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Stromboli (Sicilian: Stròmbuli, Strongulē) is a small island in the Tyrrhenian Seamarker, off the north coast of Sicily, containing one of the three active volcanoes in Italy. It is one of the eight Aeolian Islandsmarker, a volcanic arc north of Sicily. This name is a corruption of the Ancient Greek name Strongulē which was given to it because of its round swelling form. The island has a population of between 400 and 750. The volcano has erupted many times, and is constantly active with minor eruptions, often visible from many points on the island and from the surrounding sea. The last major eruption was on April 13, 2009. Stromboli stands 924 m (3,031 ft) above sea level,but actually rises over 2,000 m (6,500 ft) above the sea floor. There are three active craters at the peak. A significant geological feature of the volcano is the Sciara del Fuoco ("Stream of fire"), a big horseshoe-shaped depression generated in the last 13,000 years by several collapses on the north western side of the cone.

Stromboli is remarkable because of the length of time for which it has been in almost continuous eruption.And there it is also known by the nickname "Lighthouse of the Mediterranean".For at least the last 2,000 years, the same pattern of eruption was maintained, in which explosions occurred at the summit craters with mild to moderate eruptions of incandescent volcanic bombs at intervals ranging from minutes to hours, something which proved a considerable tourist attraction. This characteristic Strombolian eruption, as it is known, is also observed at other volcanoes worldwide. Eruptions from the summit craters typically result in few second-lasting mild energetic bursts emitting ash, incandescent lava fragments and lithic blocks up to a few hundred meters high. Stromboli's activity is almost exclusively explosive, but lava flows do occasionally occur - an effusive eruption in 2002 was its first in 17 years.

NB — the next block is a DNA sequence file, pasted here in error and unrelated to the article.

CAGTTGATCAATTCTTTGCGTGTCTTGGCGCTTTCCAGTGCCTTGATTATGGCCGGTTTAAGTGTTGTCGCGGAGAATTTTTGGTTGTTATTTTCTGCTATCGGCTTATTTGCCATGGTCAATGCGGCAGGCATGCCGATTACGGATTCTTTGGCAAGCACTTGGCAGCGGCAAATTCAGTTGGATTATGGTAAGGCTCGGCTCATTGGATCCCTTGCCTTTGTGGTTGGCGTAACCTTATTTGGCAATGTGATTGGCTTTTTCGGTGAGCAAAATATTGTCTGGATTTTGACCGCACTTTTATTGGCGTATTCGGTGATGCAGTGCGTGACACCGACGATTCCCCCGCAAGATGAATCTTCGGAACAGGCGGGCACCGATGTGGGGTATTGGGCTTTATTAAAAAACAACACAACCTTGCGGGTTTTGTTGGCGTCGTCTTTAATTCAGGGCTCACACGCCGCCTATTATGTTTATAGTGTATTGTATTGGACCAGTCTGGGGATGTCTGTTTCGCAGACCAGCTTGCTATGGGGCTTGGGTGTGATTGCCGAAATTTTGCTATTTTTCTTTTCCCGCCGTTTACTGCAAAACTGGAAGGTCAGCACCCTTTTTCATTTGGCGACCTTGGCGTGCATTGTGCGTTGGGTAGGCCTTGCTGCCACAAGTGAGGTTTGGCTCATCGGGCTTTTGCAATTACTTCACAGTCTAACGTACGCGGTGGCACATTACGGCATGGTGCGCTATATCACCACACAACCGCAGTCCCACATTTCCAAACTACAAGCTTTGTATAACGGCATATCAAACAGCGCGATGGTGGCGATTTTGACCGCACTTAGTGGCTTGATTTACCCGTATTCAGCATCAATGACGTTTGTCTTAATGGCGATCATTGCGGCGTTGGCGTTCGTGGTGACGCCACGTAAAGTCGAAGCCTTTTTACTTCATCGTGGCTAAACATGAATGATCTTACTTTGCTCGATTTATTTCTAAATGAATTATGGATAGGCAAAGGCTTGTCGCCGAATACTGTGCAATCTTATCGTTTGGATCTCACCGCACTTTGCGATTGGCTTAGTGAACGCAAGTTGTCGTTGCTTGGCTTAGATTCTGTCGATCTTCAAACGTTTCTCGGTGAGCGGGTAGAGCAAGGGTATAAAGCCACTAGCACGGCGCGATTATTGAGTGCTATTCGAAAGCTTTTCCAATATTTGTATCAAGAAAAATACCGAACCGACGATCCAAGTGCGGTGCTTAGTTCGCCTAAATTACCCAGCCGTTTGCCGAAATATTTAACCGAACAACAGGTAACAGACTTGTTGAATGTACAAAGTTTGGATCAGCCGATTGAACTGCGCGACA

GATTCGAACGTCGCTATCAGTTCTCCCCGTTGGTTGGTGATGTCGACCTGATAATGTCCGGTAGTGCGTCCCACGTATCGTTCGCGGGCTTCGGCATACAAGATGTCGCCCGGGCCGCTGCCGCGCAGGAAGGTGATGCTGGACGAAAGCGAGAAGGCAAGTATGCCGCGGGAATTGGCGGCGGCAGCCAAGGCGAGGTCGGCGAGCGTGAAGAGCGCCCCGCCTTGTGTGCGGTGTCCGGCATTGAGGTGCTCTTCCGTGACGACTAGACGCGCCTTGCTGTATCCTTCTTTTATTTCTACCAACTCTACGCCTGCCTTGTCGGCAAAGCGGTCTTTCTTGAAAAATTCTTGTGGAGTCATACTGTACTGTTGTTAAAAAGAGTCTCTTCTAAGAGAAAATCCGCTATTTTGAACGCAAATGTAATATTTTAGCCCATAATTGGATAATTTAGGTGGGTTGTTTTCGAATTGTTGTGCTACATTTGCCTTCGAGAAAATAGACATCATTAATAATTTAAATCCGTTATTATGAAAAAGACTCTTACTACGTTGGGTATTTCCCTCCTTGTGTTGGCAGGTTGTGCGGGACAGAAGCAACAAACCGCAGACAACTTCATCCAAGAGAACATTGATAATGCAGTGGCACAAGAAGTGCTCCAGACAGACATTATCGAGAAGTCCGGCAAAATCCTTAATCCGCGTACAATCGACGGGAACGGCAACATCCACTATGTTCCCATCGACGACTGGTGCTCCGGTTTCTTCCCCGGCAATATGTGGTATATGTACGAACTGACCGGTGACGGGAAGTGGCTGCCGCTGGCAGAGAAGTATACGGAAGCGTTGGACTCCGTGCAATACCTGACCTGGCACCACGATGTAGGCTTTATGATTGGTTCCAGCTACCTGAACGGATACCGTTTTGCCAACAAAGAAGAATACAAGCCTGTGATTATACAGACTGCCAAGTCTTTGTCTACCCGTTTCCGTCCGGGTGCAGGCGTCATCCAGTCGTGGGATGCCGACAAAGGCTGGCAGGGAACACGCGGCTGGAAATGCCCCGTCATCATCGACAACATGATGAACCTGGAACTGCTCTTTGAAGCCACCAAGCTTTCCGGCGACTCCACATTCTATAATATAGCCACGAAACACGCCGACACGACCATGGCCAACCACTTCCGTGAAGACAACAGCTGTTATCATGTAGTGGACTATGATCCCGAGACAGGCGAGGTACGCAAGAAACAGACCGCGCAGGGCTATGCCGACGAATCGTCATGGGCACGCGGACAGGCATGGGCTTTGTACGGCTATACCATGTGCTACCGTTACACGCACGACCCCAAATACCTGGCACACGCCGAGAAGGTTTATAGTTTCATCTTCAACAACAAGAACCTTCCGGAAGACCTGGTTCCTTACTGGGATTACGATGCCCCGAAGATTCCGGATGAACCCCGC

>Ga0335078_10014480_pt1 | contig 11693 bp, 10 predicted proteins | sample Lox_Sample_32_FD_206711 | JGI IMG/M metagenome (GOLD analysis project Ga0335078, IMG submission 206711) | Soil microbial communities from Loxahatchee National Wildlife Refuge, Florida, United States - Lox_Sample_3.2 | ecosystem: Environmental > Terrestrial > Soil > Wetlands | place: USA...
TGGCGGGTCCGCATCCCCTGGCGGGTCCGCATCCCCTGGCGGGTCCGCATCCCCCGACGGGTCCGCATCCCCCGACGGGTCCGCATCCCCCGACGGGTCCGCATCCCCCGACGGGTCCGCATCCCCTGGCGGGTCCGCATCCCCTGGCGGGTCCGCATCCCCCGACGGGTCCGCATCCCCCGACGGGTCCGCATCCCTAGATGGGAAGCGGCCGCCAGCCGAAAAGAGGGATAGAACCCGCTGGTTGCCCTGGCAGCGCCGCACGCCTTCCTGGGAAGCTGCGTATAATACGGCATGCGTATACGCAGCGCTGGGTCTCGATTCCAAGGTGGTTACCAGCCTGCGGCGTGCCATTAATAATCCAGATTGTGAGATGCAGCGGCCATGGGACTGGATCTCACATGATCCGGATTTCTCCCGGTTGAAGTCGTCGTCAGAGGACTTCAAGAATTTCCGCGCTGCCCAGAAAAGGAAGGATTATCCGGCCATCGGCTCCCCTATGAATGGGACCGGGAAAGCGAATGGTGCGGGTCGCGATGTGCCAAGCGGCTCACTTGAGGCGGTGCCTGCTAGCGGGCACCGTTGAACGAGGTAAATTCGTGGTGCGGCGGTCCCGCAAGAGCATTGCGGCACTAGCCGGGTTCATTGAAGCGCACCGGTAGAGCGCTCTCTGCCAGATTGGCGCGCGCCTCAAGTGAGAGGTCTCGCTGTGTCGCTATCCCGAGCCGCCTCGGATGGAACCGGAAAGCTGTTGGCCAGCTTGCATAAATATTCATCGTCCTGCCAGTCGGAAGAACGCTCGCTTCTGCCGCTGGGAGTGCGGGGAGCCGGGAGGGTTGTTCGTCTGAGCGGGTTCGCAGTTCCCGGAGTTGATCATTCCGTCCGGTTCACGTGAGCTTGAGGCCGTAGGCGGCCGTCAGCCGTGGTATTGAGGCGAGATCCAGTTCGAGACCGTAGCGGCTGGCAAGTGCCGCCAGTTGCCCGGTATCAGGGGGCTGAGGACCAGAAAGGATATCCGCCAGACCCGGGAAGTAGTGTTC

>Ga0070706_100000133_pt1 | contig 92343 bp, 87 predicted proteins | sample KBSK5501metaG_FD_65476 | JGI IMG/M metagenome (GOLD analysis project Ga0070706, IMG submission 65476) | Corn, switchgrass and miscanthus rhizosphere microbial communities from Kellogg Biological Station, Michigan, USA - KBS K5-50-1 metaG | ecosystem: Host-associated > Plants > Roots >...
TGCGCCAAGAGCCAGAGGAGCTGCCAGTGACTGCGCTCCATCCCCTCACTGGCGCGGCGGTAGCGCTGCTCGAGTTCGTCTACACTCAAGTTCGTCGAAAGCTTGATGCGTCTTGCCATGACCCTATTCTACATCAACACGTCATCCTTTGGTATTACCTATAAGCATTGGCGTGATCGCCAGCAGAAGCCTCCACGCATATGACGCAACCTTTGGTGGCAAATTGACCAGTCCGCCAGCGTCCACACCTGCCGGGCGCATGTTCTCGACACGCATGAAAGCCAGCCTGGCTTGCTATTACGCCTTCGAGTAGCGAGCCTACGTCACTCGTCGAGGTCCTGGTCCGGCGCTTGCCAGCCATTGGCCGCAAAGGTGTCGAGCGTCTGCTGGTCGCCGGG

The mildly explosive eruptions are also occasionally punctuated by much larger eruptions. The largest eruption of the last hundred years occurred in 1930, and resulted in the deaths of several people and the destruction of a number of houses by flying volcanic bombs. Large eruptions occur at intervals of years to decades, and the most recent large eruption began in 2002, causing the closure of the island to non-residents for several months. The eruption started with a lava flow (29 December 2002) along the "Sciara del Fuoco" flank that rapidly reached the sea. On 30 December 2002, a huge volume of rocks collapsed from the "Sciara del Fuoco" generating at least two landslides and many tsunami waves. The highest wave was 10 m high and caused serious damage at the Stromboli village. On 5 April 2003, a strong explosion from the summit crater ejected rocks that reached Ginostra village, damaging some houses. The eruption terminated on July 2003.

On 27 February 2007, two new craters opened on the island, with lava flowing into the sea from one of them.[2] Since then, ongoing eruptions have been less predictable and consequently the summit has been placed out of bounds to tourists.

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See also


  1. Stromboli (1950)
  2. Referred to at .

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